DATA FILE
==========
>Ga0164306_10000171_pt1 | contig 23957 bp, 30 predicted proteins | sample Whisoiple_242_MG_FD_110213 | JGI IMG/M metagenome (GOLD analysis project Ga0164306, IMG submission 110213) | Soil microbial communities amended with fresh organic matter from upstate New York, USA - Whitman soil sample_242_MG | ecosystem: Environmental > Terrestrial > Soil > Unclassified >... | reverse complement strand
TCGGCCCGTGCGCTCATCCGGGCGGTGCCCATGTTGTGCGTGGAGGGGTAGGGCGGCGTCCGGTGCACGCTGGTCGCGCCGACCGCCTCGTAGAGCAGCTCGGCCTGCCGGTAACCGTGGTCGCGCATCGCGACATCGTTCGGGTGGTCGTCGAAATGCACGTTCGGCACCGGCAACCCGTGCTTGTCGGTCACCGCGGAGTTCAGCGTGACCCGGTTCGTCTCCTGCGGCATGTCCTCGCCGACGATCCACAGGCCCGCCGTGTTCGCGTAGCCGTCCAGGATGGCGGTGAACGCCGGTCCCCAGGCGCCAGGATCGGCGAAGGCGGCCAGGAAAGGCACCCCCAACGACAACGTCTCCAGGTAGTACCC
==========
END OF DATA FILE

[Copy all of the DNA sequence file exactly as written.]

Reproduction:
>Ga0164306_10000171_pt1 | contig 23957 bp, 30 predicted proteins | sample Whisoiple_242_MG_FD_110213 | JGI IMG/M metagenome (GOLD analysis project Ga0164306, IMG submission 110213) | Soil microbial communities amended with fresh organic matter from upstate New York, USA - Whitman soil sample_242_MG | ecosystem: Environmental > Terrestrial > Soil > Unclassified >... | reverse complement strand
TCGGCCCGTGCGCTCATCCGGGCGGTGCCCATGTTGTGCGTGGAGGGGTAGGGCGGCGTCCGGTGCACGCTGGTCGCGCCGACCGCCTCGTAGAGCAGCTCGGCCTGCCGGTAACCGTGGTCGCGCATCGCGACATCGTTCGGGTGGTCGTCGAAATGCACGTTCGGCACCGGCAACCCGTGCTTGTCGGTCACCGCGGAGTTCAGCGTGACCCGGTTCGTCTCCTGCGGCATGTCCTCGCCGACGATCCACAGGCCCGCCGTGTTCGCGTAGCCGTCCAGGATGGCGGTGAACGCCGGTCCCCAGGCGCCAGGATCGGCGAAGGCGGCCAGGAAAGGCACCCCCAACGACAACGTCTCCAGGTAGTACCC